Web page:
That brings me to my point. The Boston Red Sox need to sign James Shields. He is the answer to their prayers for contention, shown earlier in the offseason with the signings of Pablo Sandoval and Hanley Ramirez to multi-million dollar deals. The Sox' rotation was in shambles at that point. After signing both Sandoval and Ramirez, the Red Sox had three "viable" starting pitchers: Joe Kelly, Clay Buchholz, and Brandon Workman.
After losing to the Cubs in the race for Jon Lester, the Red Sox went out and made a few moves to try to fix up their rotation issues, agreeing to terms with Justin Masterson on a one-year, $2 million deal, and acquiring Wade Miley and Rick Porcello from the Diamondbacks and Tigers, respectively.
Boston's rotation does not have a true No. 1 starter in it, but it looks pretty solid across the board. Buchholz is a two-time All-Star, Porcello is coming off a career year, Kelly posted a 2.69 ERA in 2013, Masterson is another All-Star, and Miley finished second in the NL Rookie of the Year voting in 2012.
However, the Red Sox' rotation can also be looked at this way: Buchholz is coming off a season with an ERA over five, Porcello was a below-average starter from 2009 to 2013, Kelly only pitched 96 average big league innings last season, Masterson was horrendous, and Miley has been only average in about 400 innings since the great rookie campaign.
That's where James Shields comes in. Shields can solidify any issues that could arise with the Red Sox' rotation, and would likely push Joe Kelly to the bullpen, where he has posted better career numbers anyway. Shields would also give the Red Sox an estimated extra three wins (per fWAR), which could be the difference between 84-87 wins and 87-90 wins. According to FanGraphs, the Red Sox are projected to win the AL East, but by a slim margin, with every team, except the Orioles, projected to win 80 games.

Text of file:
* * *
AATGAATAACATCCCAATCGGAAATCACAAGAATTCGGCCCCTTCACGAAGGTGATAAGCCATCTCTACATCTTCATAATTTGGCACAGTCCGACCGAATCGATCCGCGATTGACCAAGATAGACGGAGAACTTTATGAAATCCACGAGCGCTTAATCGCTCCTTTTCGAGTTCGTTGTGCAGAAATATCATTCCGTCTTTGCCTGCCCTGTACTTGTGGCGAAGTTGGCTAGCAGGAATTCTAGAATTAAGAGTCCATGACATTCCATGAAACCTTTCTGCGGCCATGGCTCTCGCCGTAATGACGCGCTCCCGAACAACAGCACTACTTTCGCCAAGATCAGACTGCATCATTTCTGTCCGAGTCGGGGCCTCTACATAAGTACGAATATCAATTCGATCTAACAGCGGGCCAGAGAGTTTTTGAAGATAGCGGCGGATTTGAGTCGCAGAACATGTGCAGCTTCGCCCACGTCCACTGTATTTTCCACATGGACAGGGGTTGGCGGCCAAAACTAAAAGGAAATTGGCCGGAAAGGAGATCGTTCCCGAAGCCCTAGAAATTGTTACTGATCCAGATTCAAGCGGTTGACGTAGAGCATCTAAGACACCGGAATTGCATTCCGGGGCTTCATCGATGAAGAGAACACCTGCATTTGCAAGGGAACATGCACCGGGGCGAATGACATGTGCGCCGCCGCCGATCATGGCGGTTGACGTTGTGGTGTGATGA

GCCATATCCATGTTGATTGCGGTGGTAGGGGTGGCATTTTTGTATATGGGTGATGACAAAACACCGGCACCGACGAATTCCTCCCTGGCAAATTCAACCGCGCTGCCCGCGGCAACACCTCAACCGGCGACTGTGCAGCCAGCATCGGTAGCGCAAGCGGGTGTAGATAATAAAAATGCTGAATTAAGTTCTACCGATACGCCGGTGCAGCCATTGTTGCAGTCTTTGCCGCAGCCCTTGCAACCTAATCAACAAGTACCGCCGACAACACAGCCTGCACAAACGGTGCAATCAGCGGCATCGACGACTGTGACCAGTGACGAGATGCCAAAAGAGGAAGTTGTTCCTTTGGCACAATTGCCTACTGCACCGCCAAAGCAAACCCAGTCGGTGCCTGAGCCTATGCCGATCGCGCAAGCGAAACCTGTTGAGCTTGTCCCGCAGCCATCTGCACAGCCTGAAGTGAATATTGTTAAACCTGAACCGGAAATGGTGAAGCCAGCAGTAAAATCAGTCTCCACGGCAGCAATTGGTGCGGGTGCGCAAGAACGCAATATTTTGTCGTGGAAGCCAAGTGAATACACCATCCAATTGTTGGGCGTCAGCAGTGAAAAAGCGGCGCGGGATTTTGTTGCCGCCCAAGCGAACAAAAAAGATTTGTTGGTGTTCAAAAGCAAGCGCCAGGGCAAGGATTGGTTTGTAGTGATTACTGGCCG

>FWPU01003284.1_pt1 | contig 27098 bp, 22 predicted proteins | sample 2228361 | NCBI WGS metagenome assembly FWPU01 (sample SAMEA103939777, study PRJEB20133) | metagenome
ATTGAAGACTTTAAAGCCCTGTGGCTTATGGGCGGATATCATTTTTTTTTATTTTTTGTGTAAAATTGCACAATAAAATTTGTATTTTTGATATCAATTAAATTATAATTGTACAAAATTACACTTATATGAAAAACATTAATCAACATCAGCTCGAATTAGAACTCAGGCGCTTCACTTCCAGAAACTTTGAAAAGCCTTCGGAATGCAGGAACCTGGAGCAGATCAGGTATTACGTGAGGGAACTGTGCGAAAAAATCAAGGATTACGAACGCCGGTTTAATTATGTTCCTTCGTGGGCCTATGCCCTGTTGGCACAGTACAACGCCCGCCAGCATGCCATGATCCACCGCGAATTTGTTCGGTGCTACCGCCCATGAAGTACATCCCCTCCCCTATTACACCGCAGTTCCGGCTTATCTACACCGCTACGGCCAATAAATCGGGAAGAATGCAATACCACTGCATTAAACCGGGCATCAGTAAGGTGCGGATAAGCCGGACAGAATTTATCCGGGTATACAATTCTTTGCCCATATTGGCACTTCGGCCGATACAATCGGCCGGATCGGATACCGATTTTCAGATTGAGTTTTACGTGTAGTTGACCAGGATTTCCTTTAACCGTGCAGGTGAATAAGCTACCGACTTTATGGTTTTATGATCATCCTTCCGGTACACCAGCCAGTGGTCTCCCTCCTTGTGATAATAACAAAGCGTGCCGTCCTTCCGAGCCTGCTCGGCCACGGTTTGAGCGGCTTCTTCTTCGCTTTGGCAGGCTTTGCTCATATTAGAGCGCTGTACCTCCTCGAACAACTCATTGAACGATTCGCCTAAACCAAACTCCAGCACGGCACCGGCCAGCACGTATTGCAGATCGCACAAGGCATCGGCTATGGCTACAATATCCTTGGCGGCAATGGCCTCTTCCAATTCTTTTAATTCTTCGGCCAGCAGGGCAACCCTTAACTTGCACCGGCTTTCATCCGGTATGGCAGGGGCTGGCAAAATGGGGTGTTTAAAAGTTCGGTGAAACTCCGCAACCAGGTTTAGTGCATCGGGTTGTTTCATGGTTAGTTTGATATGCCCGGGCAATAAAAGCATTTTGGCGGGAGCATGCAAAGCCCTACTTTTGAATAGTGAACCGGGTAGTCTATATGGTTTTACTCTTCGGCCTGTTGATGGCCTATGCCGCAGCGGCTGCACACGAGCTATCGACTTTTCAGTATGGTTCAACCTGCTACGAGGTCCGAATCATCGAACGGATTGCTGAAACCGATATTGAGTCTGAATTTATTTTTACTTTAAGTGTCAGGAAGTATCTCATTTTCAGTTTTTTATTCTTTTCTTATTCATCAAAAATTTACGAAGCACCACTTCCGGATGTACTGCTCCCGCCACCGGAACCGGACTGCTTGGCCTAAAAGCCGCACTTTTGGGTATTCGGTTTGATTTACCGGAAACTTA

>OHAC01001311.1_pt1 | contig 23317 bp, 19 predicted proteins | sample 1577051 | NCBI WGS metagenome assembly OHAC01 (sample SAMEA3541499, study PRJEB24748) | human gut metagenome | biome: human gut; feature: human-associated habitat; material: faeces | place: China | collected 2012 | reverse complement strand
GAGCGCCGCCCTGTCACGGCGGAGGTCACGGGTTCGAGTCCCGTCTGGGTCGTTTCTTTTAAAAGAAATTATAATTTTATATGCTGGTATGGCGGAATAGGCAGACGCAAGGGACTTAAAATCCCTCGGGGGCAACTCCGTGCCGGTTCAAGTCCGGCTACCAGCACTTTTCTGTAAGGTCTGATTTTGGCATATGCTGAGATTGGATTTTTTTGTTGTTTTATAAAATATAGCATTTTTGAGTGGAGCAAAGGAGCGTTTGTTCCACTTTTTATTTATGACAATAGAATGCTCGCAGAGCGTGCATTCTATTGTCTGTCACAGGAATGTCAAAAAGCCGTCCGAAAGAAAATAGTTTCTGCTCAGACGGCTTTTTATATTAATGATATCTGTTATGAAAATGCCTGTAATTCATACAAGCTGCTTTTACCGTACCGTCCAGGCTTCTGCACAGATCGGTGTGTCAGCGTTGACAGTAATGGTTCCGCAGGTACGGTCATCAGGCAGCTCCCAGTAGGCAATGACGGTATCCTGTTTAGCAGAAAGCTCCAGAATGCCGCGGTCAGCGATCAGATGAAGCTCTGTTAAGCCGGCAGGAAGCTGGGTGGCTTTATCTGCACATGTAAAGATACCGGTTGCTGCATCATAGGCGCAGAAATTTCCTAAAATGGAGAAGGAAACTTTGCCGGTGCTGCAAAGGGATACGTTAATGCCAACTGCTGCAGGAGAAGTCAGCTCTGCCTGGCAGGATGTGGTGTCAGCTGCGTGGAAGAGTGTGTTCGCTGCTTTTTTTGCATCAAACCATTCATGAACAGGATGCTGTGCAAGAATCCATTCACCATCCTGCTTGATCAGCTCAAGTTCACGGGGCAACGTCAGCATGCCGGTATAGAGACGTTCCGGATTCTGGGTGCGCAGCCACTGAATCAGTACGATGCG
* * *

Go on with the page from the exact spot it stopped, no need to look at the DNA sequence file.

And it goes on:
Yes, projections are just that, projections. However, they do make a point. That is, the AL East has no clear favorite. Shields could be the difference between winning the division or getting a Wild Card spot for Boston. If the Red Sox are truly set on contending next year, signing James Shields should be a no-brainer for them. Red Sox owner John Henry was quoted as saying that the Red Sox would be willing to "blow through" the luxury tax for one year to sign Jon Lester, so why not do the same with Shields?
In terms of payroll, the Red Sox, with arbitration and pre-arbitration projections by MLBTradeRumors.com, currently have a payroll around $176.8 million. In terms of guaranteed contracts only, the Red Sox have $86.6 million guaranteed for 2016, $78.4 million for 2017, and $70.1 million for 2018. Adding on Shields at about an average of $20 million a year would put them over the luxury tax this year, but they could stay under for the years to come.
As the snow continues to fall (not really), the Red Sox' front office better be heating up. One way they could they could heat up is by signing James Shields.